Back in 2012 when Davis Kizza Kana was interviewed by a Ugandan media, he had 32 piercings on his body. Today, the dancer, model and fitness instructor, otherwise known as Rasta Kana, has 83 piercings, making him the most pierced man in Uganda. He has 10 piercings on his nose, 14 on his eyebrows, 20 on each ear and 10 around his lips.
There are also two in his tongue, one in his genital area, four on the mouth, on the chin and on the neck.
“I have not pierced my checks, forehead and head because I don’t want to lose the dreadlocks that I have kept for 14 years,” said the Rastafarian, who has had dreadlocks for 15 years now.
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Kana started piercing his body in 2000 by having his ear lobes and nose pierced. “Every hole has its own story and represents both good and bad memories. Whenever something happens in my life, I get a piercing to mark that particular event. For example, the piercing on my left eyebrow reminds me of the time I broke up with my girlfriend, after six years and 10 months,” he told The Observer in 2012.
“The piercings are not just about the moments but also about celebrating my independence from my strict family that brought us up on a strict Islamic foundation.”
When he chose this unique style, his parents didn’t criticize him or stop him, he said.
“To discover oneself takes a while because of the restrictions brought about by family or religious ties. However, people will accept the way you are with time and may even come to know you as a good, helpful and positive person. Just because of your creativity or lifestyle, you are still the same person inside.”
“Body piercing means everything to me. I saw the advantage of combining body piercing with the Rastafari belief, dreadlocks and body building. It is the best thing in my life and has made me happy,” Kana said.
Working at Azimarino Fitness Gym and Cybex Fitness Club, Kana said some people have come to accept his uniqueness even though others feel its madness.
“I have been physically attacked and verbally assaulted. Some have called me evil, illuminati, and even used derogatory terms for a homosexual. But I can handle these being a fitness trainer. Mostly, I ignore the attacks, avoid such people and deny them the attention they seek.”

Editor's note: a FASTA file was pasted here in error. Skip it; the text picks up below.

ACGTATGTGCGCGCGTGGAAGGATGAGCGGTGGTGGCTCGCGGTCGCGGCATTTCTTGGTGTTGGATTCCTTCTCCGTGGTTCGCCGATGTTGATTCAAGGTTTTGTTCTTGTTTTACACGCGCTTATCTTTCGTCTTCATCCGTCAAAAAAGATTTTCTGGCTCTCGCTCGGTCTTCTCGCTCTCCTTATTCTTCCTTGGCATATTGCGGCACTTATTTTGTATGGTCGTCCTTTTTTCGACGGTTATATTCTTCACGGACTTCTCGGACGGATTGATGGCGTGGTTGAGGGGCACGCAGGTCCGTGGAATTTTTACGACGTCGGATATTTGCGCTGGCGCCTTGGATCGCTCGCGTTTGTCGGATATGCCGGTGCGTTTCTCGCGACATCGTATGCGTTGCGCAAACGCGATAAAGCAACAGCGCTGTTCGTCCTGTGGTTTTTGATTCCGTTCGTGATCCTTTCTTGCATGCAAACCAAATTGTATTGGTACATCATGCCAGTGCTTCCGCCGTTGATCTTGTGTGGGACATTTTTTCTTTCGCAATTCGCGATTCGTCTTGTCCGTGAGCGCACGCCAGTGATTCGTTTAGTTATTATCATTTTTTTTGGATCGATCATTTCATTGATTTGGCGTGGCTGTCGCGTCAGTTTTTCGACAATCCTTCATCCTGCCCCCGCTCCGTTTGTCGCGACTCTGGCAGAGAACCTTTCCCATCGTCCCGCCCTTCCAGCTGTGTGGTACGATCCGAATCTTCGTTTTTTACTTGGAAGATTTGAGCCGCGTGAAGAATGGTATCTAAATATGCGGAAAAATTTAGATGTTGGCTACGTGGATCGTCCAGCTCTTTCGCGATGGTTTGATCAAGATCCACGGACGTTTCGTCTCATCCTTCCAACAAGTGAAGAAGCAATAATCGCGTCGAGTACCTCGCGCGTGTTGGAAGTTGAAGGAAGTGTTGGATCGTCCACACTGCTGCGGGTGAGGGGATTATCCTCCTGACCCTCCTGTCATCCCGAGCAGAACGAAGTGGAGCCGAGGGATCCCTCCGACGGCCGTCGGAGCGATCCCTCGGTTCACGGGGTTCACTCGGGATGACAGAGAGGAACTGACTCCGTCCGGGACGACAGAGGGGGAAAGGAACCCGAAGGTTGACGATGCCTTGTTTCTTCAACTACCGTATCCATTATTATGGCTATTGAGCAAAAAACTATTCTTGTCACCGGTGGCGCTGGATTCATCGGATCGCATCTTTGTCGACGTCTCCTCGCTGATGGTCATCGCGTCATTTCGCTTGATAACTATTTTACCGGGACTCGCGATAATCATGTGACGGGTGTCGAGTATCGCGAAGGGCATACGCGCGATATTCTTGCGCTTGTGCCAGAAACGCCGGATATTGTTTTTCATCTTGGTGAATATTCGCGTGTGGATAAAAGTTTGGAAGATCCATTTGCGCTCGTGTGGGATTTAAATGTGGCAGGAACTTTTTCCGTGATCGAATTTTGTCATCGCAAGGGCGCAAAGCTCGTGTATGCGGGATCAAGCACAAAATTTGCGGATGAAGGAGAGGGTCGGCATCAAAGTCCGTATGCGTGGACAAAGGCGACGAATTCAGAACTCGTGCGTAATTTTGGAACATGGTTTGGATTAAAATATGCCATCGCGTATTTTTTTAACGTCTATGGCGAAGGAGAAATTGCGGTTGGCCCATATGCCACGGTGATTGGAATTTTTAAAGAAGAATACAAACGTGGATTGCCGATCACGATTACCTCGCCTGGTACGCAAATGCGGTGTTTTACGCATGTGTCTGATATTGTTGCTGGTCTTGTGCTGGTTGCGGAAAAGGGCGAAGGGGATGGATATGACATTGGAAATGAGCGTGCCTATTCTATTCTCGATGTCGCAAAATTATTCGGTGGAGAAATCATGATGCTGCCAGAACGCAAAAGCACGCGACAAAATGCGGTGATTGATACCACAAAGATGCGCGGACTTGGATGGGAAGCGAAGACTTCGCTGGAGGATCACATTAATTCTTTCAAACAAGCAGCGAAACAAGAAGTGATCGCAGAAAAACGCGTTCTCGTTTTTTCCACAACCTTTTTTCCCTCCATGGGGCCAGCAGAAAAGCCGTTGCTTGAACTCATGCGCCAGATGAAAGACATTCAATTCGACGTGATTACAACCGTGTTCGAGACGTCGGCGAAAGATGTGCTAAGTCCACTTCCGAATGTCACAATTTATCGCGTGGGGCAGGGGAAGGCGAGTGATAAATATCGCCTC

Kana, who has no plans of changing his trademark, said silver is his favorite jewelry. “I prefer silver because it is the best on my skin from my experience. It is easy to clean and replace — but expensive.”
Since time immemorial, Africans have been sticking pieces of metals through their skin. Both men and women have been piercing various parts of their bodies, including the ears, tongue, nose, lips, among others. In ancient African civilizations, piercings had many cultural meanings apart from being a form of body modification.
Navel piercings were known to be reserved for the Pharaoh only in ancient Egypt. Nose piercing, which is still a common practice among the Berber and Bedouin people of North Africa and the Middle East, determines the wealth of a family.
Pierced nipples were also believed to be the best nipples among some cultures. In the mountains of Algeria, nipple piercing is still practiced among the women of the Nomadic Kabyle tribe. The unique art of lip piercing and stretching is still prevalent in Africa among the Mursi people in Ethiopia who have plates infused to their piercings mostly for aesthetics.
Currently, people get piercings for various reasons such as aesthetic appeal, self-expression and sexual pleasure, with the world’s most pierced man being Rolf Buchholz, from Dortmund, Germany, who has 480 piercings.